Death threats, dog whistling and disparaging minorities. It’s culture wars again. Victimhood is an aspect of media reporting that ultimately feeds martyrdom complexes about ”pile-ons”. And that helps conservative governments get re-elected. Mark Sawyer analyses the Katherine Deves saga.
The campaign of Katherine Deves might one day become a set study of ineptitude in Australian political campaigning. It might also one day be seen as an example of the media going out of its way to shape a narrative, and ultimately damaging its own credibility.
The ABC is reporting the claims of the Liberal candidate for Warringah that she had received death threats and that her family has been forced to flee Sydney. But the ABC felt it necessary to add that it had double-checked Deves on her claims.
In a brief statement, NSW Police said it had not received any reports of threats made. The ABC is still awaiting a response from the Australian Federal Police.
This angle is novel. It’s hard to think of any other person claiming death threats – a sports star, entertainer, media personality et al – being double checked. This is not the only aspect of reporting about Deves that seems at odds with traditional journalistic practice.
Adding such adjectives as ‘’offensive’’ to descriptions of Deves’s posts about women and transgender athletes has been a feature of news reports.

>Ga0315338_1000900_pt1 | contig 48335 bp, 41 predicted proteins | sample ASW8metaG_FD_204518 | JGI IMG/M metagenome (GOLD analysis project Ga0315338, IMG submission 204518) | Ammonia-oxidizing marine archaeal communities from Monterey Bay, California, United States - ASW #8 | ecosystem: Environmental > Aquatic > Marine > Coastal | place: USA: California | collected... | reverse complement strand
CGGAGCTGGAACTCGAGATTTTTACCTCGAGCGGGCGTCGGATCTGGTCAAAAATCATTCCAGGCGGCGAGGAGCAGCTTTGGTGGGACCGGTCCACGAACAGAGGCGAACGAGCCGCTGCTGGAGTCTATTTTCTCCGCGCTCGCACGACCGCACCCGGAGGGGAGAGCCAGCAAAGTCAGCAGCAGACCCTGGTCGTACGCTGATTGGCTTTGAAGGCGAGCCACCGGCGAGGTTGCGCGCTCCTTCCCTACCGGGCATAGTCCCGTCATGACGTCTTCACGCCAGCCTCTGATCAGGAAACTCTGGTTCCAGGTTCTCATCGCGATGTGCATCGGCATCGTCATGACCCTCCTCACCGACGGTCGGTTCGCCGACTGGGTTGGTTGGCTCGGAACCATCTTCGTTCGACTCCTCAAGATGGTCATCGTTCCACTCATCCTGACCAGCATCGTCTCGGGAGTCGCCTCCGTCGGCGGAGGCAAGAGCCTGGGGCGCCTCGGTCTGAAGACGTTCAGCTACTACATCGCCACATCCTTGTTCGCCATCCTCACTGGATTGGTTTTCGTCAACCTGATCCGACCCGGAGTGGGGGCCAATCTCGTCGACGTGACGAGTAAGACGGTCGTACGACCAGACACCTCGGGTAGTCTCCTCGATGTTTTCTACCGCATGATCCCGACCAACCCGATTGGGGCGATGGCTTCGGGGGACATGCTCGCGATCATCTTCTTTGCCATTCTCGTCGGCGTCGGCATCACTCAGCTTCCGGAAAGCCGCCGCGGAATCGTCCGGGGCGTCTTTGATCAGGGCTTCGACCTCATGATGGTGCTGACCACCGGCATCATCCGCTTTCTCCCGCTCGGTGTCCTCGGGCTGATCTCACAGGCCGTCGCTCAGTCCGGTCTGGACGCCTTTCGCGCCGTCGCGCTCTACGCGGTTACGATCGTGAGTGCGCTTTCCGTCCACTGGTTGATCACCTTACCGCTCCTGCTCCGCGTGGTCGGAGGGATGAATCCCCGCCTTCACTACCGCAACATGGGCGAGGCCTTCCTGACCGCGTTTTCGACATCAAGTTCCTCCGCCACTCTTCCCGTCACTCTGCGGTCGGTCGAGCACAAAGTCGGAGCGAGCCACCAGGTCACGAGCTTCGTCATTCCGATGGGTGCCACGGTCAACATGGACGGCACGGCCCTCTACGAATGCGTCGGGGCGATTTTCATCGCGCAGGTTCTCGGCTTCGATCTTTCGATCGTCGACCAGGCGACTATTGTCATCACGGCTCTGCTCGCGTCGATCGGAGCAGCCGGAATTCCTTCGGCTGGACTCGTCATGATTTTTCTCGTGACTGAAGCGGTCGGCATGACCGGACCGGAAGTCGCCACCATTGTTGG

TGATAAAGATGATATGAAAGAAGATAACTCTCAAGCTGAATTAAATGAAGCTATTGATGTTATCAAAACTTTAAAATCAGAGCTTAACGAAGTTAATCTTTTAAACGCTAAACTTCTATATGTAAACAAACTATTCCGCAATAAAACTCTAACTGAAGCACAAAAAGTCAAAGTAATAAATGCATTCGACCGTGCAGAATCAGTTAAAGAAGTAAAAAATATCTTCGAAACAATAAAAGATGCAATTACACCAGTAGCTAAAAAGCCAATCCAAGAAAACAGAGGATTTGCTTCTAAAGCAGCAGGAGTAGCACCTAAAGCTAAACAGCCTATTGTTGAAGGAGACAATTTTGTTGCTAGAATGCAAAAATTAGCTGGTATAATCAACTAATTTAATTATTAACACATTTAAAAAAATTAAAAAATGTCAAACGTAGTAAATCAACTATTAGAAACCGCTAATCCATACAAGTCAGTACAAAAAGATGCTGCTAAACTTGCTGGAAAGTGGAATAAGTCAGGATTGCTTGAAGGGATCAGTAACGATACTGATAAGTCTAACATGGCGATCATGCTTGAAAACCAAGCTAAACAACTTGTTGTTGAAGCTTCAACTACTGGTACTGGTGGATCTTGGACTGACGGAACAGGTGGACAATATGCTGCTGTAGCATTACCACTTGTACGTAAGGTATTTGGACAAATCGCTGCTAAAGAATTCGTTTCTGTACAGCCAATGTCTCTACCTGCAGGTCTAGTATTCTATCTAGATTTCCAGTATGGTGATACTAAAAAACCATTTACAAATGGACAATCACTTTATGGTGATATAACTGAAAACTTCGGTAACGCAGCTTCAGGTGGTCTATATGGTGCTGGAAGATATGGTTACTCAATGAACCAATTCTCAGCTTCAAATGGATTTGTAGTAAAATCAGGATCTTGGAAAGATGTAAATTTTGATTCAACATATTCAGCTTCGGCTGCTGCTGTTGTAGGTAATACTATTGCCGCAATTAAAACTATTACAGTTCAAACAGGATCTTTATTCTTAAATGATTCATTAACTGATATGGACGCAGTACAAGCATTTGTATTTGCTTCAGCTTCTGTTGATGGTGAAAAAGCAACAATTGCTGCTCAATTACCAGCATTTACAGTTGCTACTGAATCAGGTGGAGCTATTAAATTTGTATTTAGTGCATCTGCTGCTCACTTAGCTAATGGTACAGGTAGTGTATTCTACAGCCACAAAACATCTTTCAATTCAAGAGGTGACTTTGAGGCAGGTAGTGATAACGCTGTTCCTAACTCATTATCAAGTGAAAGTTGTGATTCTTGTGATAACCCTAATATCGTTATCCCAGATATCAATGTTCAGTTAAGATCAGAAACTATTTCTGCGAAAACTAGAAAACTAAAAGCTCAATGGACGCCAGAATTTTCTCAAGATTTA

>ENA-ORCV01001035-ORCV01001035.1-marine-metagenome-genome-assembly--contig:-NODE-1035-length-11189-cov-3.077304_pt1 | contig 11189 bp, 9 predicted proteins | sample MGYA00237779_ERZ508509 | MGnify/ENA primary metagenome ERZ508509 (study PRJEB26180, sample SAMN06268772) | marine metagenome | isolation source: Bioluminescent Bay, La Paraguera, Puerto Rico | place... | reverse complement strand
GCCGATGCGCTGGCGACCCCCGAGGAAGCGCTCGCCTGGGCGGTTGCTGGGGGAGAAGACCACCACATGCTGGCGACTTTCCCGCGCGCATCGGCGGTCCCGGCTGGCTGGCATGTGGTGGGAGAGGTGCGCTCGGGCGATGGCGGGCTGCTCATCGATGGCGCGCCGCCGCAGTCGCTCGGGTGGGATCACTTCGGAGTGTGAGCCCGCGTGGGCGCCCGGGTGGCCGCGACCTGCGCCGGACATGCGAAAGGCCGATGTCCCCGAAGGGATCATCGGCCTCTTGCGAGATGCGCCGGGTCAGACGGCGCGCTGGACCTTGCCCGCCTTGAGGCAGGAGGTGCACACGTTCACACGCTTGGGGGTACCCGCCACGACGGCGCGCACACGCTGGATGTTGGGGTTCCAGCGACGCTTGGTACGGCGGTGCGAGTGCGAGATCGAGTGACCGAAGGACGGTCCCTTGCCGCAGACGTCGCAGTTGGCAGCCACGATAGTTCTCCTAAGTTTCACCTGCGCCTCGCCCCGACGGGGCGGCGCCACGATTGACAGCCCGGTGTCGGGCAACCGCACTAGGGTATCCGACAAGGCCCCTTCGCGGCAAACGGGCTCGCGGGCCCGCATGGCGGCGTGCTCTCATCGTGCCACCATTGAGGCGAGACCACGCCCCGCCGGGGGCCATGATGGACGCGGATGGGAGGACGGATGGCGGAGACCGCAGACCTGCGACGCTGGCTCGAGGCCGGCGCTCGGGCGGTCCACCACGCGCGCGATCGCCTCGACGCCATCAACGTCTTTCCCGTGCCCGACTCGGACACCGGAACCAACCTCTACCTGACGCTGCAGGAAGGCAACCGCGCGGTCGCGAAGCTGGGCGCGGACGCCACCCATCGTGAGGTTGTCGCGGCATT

That was once considered commentary. Even calling a candidate ‘’controversial’’ would not have passed muster. But journalists reporting Deves seem unable to keep their POV out.
Yes, values-free reporting is considered dangerously naive in the era of the journalists pledging to ‘’speak truth to power’’. And in some areas it clearly is. But even in shaping the narrative, some journalists seem to be employing a selective approach.
A female candidate running on issues different to those emphasised by Deves and claiming death threats would normally be reported as a victim of the toxic culture against women in politics. (And she would become a feature of ‘’I Stand With Katherine’’ memes across journalists’ social media posts.)
Deves seems to be on a learning curve regarding the use of social media. She has come to see Twitter as no forum for real engagement and debate. Join the club, some of us might say.
“I recognise that trying to prosecute arguments about complex, nuanced and difficult subjects…. it should not take place on a platform that propagates offence and division and hurt,” she told SBS in an exclusive interview (she has shunned other media for days).
Going forward, I will be conducting myself in a dignified and respectful fashion. I recognise that the way I prosecuted those arguments was not conducive to proper, reasonable debate.
The media create martyrs on the right and the left, with unintended consequences. The coverage of Sarah Palin (only the second female vice-presidential candidate) was one of the many strands of reporting that fed into the grievances of the Americans who gave the world Donald Trump. Pauline Hanson launched her career in the face of universally negative media coverage, and she’s still around 26 years later. Deves is another woman who some of our gatekeepers have deemed unacceptable on the public stage.
Anything but the most professional standards applied to the reporting of Deves’s candidacy ultimately curdles the media’s credibility at a precarious time.
By the way, Deves posters have been torn down from front lawns in Warringah.